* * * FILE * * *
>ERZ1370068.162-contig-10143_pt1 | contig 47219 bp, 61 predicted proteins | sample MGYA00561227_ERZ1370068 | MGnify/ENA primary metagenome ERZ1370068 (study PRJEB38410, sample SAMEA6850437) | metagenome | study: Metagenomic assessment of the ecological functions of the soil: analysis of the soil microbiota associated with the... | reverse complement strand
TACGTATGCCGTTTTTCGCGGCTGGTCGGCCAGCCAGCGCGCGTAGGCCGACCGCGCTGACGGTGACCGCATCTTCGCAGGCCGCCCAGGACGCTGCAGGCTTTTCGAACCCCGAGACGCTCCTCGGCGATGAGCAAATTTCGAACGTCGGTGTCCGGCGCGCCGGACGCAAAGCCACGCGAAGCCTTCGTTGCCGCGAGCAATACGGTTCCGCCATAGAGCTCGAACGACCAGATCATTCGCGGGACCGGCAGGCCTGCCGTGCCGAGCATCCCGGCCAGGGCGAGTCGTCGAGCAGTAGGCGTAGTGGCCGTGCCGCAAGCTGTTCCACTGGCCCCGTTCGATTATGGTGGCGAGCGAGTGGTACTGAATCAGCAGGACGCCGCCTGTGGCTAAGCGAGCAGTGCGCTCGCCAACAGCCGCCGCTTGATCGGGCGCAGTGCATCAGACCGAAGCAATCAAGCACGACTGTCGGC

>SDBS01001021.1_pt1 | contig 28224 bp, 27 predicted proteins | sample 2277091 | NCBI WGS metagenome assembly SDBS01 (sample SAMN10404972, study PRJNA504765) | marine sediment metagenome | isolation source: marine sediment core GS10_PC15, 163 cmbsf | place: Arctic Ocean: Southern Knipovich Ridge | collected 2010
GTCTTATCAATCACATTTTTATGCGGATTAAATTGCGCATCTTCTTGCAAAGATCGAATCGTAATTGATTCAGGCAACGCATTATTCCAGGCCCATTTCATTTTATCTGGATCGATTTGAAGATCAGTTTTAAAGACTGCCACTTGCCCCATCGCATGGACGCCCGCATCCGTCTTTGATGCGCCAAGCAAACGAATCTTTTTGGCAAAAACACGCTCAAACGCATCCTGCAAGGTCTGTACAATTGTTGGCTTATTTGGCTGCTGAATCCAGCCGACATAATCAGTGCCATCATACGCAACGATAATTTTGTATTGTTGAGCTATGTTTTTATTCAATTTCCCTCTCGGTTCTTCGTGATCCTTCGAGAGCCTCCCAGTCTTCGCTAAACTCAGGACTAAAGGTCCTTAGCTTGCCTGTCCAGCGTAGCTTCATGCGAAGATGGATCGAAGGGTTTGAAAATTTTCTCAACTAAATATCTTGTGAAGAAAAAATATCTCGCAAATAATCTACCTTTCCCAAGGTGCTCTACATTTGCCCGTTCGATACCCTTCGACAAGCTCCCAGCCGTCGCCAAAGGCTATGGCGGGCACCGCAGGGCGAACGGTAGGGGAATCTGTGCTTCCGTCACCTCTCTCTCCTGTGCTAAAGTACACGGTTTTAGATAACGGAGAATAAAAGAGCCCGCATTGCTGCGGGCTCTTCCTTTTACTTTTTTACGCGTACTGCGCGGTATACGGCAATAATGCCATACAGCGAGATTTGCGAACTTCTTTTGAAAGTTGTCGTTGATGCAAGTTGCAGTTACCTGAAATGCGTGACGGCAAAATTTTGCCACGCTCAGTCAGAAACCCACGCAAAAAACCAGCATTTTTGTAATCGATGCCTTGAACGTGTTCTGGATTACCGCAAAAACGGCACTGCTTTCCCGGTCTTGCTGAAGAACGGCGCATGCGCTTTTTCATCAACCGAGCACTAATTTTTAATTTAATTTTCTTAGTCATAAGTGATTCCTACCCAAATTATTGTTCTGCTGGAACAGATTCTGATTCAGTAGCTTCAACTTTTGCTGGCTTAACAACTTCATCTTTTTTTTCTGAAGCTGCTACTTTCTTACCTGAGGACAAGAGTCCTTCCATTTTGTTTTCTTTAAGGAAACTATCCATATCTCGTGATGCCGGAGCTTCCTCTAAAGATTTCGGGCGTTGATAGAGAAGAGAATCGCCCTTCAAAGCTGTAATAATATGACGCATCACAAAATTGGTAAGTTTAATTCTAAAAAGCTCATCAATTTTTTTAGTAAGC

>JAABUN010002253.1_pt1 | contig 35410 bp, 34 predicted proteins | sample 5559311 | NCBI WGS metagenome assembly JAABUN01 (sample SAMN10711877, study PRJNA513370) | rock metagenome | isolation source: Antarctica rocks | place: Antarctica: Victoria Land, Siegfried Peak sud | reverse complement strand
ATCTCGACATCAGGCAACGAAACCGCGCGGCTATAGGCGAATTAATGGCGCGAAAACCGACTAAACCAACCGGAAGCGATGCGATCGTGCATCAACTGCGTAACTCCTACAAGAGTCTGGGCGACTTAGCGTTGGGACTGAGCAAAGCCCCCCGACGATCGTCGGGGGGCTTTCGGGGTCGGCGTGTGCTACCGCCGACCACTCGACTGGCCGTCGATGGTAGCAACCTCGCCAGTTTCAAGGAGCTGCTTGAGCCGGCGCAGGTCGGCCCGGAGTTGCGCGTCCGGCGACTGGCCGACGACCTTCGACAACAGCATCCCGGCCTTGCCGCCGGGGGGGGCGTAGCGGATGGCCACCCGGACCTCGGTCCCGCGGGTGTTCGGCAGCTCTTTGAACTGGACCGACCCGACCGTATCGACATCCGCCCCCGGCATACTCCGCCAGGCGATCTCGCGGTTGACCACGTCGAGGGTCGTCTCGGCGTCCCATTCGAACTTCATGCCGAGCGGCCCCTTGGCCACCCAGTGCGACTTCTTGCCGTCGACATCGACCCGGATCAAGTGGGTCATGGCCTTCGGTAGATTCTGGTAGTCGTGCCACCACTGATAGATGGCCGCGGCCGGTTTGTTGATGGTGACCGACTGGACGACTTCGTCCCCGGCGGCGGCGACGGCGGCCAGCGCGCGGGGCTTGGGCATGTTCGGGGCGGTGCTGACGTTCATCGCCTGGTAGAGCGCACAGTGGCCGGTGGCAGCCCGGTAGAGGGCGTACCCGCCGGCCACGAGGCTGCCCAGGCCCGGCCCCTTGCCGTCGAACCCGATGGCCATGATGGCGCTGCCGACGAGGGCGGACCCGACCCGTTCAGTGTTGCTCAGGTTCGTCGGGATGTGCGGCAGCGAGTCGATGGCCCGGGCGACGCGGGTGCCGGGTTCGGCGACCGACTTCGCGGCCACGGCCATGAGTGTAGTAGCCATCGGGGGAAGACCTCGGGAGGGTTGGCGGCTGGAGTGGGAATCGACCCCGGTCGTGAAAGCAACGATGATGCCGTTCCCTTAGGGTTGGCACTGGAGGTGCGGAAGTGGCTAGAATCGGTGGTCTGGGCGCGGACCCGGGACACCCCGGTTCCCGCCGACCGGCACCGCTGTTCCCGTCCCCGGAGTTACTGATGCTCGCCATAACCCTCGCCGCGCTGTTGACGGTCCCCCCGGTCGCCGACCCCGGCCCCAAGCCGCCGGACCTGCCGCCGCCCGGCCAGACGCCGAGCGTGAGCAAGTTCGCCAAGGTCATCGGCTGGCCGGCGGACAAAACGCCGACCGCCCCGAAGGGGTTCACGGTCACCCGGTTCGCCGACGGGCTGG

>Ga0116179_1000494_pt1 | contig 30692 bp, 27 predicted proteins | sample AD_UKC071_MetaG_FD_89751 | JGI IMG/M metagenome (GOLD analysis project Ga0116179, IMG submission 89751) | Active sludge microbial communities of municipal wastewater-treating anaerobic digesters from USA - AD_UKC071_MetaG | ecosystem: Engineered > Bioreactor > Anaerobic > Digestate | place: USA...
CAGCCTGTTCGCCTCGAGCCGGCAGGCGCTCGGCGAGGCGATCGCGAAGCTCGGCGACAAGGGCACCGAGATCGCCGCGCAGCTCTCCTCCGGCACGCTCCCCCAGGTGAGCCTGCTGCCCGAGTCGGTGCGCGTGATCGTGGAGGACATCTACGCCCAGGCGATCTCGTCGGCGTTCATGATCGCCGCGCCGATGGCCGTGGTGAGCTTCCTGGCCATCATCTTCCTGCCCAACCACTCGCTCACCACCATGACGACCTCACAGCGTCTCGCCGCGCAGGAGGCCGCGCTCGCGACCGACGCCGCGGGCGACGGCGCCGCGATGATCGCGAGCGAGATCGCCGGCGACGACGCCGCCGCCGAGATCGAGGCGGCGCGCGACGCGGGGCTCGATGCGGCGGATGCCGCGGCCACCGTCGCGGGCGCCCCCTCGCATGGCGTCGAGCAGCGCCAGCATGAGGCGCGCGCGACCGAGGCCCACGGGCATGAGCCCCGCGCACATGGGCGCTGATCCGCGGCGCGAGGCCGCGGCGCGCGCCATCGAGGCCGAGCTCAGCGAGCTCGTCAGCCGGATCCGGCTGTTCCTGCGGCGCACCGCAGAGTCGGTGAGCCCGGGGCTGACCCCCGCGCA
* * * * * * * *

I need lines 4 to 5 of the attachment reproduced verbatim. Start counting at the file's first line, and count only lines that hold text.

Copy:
GTCTTATCAATCACATTTTTATGCGGATTAAATTGCGCATCTTCTTGCAAAGATCGAATCGTAATTGATTCAGGCAACGCATTATTCCAGGCCCATTTCATTTTATCTGGATCGATTTGAAGATCAGTTTTAAAGACTGCCACTTGCCCCATCGCATGGACGCCCGCATCCGTCTTTGATGCGCCAAGCAAACGAATCTTTTTGGCAAAAACACGCTCAAACGCATCCTGCAAGGTCTGTACAATTGTTGGCTTATTTGGCTGCTGAATCCAGCCGACATAATCAGTGCCATCATACGCAACGATAATTTTGTATTGTTGAGCTATGTTTTTATTCAATTTCCCTCTCGGTTCTTCGTGATCCTTCGAGAGCCTCCCAGTCTTCGCTAAACTCAGGACTAAAGGTCCTTAGCTTGCCTGTCCAGCGTAGCTTCATGCGAAGATGGATCGAAGGGTTTGAAAATTTTCTCAACTAAATATCTTGTGAAGAAAAAATATCTCGCAAATAATCTACCTTTCCCAAGGTGCTCTACATTTGCCCGTTCGATACCCTTCGACAAGCTCCCAGCCGTCGCCAAAGGCTATGGCGGGCACCGCAGGGCGAACGGTAGGGGAATCTGTGCTTCCGTCACCTCTCTCTCCTGTGCTAAAGTACACGGTTTTAGATAACGGAGAATAAAAGAGCCCGCATTGCTGCGGGCTCTTCCTTTTACTTTTTTACGCGTACTGCGCGGTATACGGCAATAATGCCATACAGCGAGATTTGCGAACTTCTTTTGAAAGTTGTCGTTGATGCAAGTTGCAGTTACCTGAAATGCGTGACGGCAAAATTTTGCCACGCTCAGTCAGAAACCCACGCAAAAAACCAGCATTTTTGTAATCGATGCCTTGAACGTGTTCTGGATTACCGCAAAAACGGCACTGCTTTCCCGGTCTTGCTGAAGAACGGCGCATGCGCTTTTTCATCAACCGAGCACTAATTTTTAATTTAATTTTCTTAGTCATAAGTGATTCCTACCCAAATTATTGTTCTGCTGGAACAGATTCTGATTCAGTAGCTTCAACTTTTGCTGGCTTAACAACTTCATCTTTTTTTTCTGAAGCTGCTACTTTCTTACCTGAGGACAAGAGTCCTTCCATTTTGTTTTCTTTAAGGAAACTATCCATATCTCGTGATGCCGGAGCTTCCTCTAAAGATTTCGGGCGTTGATAGAGAAGAGAATCGCCCTTCAAAGCTGTAATAATATGACGCATCACAAAATTGGTAAGTTTAATTCTAAAAAGCTCATCAATTTTTTTAGTAAGC

>JAABUN010002253.1_pt1 | contig 35410 bp, 34 predicted proteins | sample 5559311 | NCBI WGS metagenome assembly JAABUN01 (sample SAMN10711877, study PRJNA513370) | rock metagenome | isolation source: Antarctica rocks | place: Antarctica: Victoria Land, Siegfried Peak sud | reverse complement strand